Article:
It is apparent that putting in more hours for office work is becoming a common scenario among employees - particularly those in the initial stages of their corporate careers.
A large number of full-time employers are assigning work that goes beyond the general standard 40-hour work week to their employees.
However, the problem lies when this overwork is characterised as 'hustle', or 'grind' by many of these employees. There lies a preconceived idea that people must hustle in life to be successful, which has incidentally translated to this glorification of working more office hours.
This glorification has enabled employees accepting, and in some cases being proud of the extra work hours. However, this glorification is detrimental to employees and society at large.
Improper work-life balance
Putting in more hours at work entails having less personal time. This can reduce the quality of life by conflicting with quality time for family and other responsibilities.
The additional work hours can also induce added stress, which can adversely affect an individual's personal relationships with family, friends, and loved ones. Hence an improper work- life balance is difficult to sustain in the long run and can lead to feelings of non fulfilment.
Lower productivity and fatigue
Working more hours does not necessarily lead to more productive hours. Several studies show that working long hours can in fact lead to fatigue and burnout.
This can hamper overall productivity enabling people to fall behind in their duties and get less overall work done. An experiment by Ford Motor Company demonstrated the point in the 1990s by carrying out a series of studies.
The studies found that every additional 20 hours of work above the recommended 40 hours resulted in an increase in productivity only for three to four weeks before productivity turned negative.
Adverse mental health implications
Working more hours has been linked with various mental health concerns such as depression and anxiety, which can result in the formation of a negative work environment.
Missing out on long term personal gains
Working hard does not need to be limited to simply cashing in more office hours in one's current job. It can have a more diverse definition.
One can work hard and spend additional time learning and growing new skills, researching new sectors, educating themselves on important technical skills etc.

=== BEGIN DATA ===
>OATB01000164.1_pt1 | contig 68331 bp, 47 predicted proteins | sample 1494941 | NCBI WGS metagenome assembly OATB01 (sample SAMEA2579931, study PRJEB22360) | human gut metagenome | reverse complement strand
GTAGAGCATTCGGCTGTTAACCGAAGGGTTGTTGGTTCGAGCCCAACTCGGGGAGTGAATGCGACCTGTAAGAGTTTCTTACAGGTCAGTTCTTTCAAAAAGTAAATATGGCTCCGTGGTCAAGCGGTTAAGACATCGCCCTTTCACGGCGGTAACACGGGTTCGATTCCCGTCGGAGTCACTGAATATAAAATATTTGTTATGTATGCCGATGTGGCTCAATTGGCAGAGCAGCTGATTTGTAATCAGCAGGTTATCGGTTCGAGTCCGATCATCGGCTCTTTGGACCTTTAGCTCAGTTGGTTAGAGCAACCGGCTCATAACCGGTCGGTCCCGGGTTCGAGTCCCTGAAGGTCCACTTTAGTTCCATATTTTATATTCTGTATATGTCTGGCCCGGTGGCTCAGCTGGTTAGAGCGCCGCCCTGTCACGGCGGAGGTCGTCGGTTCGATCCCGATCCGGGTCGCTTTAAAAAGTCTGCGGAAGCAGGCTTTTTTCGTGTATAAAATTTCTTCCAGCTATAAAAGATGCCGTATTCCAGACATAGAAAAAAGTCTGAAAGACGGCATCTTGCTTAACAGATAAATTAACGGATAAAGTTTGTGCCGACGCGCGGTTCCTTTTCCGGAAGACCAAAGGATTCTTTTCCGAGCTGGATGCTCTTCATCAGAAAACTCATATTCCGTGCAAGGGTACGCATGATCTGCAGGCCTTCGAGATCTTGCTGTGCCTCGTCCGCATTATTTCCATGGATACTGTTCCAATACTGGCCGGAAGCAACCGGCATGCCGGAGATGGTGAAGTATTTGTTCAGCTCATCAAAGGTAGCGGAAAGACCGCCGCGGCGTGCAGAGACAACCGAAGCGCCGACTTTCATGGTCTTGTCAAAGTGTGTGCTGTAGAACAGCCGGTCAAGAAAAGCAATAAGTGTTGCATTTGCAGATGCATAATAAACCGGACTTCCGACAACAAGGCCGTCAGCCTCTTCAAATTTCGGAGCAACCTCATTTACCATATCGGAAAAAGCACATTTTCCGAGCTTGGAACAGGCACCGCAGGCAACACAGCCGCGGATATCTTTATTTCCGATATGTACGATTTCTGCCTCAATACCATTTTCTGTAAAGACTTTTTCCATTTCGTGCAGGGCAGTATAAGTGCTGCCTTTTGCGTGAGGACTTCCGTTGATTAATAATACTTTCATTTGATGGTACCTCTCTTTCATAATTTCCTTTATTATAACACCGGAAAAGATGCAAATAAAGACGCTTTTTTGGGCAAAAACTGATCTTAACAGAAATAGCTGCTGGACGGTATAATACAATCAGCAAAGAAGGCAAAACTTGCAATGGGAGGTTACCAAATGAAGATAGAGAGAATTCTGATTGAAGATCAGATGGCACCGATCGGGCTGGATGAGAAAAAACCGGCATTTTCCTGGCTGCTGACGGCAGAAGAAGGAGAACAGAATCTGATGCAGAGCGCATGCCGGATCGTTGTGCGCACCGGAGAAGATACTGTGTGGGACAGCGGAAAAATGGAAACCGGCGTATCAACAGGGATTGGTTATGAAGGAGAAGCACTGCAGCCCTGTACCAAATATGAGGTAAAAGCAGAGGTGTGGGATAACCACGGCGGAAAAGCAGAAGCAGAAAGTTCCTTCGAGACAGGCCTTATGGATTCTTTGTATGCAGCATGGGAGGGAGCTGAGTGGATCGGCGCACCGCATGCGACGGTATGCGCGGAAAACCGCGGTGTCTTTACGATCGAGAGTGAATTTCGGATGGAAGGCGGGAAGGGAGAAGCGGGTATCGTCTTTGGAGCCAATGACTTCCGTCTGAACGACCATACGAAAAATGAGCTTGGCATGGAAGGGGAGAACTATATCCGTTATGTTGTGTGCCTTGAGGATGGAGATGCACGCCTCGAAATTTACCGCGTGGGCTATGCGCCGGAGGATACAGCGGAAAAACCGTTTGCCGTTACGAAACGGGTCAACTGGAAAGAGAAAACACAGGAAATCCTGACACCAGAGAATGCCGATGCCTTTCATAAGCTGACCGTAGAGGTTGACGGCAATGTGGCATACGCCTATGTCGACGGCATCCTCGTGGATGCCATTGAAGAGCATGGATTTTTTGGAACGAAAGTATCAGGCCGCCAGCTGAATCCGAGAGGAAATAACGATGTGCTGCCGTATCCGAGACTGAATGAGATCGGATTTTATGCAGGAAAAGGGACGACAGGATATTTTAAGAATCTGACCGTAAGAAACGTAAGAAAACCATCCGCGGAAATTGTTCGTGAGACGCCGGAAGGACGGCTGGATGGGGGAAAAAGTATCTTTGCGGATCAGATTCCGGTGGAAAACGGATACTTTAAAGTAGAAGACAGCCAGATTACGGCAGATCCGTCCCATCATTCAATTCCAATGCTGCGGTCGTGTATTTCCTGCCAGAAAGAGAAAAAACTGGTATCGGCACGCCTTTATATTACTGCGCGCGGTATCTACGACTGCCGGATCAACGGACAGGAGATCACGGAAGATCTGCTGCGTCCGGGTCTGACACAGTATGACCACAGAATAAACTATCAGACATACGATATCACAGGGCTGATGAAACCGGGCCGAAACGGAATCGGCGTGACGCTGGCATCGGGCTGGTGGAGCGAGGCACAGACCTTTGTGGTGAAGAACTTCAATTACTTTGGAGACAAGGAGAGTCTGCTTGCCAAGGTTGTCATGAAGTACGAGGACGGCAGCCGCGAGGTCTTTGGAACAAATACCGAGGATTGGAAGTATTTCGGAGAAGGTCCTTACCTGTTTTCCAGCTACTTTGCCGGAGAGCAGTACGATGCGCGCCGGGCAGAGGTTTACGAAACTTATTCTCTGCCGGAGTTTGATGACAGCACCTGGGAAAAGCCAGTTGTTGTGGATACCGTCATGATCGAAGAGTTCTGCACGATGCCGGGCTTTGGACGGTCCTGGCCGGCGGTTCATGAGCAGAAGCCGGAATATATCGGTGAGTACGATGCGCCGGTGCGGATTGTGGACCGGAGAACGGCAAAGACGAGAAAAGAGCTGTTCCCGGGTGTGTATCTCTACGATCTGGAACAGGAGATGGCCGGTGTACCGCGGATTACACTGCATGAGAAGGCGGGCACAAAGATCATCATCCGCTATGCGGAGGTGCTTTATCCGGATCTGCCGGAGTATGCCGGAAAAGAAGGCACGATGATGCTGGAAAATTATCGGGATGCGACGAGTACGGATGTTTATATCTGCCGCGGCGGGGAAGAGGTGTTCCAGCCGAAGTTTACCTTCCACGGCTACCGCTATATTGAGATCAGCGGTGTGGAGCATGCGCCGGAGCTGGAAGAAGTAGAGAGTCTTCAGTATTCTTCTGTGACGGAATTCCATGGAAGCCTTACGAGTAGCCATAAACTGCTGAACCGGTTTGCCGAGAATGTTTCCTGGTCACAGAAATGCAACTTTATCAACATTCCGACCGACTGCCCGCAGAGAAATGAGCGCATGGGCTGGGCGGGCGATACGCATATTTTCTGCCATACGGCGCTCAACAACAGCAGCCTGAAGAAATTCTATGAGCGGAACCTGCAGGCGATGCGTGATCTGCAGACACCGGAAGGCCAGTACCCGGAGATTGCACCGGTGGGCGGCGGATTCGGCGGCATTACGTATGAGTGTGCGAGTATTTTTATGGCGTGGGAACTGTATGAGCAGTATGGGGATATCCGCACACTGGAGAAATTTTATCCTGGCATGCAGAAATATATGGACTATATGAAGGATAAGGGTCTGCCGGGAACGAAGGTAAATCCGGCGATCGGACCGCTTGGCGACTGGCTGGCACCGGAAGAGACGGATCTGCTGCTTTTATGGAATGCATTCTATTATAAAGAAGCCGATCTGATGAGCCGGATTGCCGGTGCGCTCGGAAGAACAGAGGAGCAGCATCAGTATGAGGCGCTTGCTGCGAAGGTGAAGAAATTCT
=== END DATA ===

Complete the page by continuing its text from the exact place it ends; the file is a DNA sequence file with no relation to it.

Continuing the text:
When an individual is allocating too many daily hours for office work, he or she does not have the free time to develop themselves outside their work. This learning outside of their work can have more personal yield in the long run than more allocation of hours to office work.
Exploitation by employers
The last but definitely the most significant negative effect of the glorification is that it allows employers to assign more work without offering any additional or incremental benefits.
Most exploitations can fall under contemporary terms like 'competitive corporate culture' which attempt to justify and normalise the idea that it is absolutely normal for employees to work the extra hours.
And in most cases, the idea is ingrained and sold effectively to the people that even the victims - who allow themselves to be exploited - actually believe it.
Furthermore, glorifying long working hours leads to more people believing, selling, and creating a culture where people do not realise when they are being exploited.
Now, I understand there are many readers who genuinely enjoy the work they are doing and love putting up the extra hours. This is admirable.
The purpose of this write-up is not to dissuade anyone from putting in more work hours voluntarily, or discouraging someone from doing their current work productively.
Rather it is simply to raise awareness against the glorification that lies behind working more hours -leading to the belief that working more hours is good and something to be proud of blindly - which in turn can lead to the abovementioned negative impacts and create scopes for exploitation in the workplace.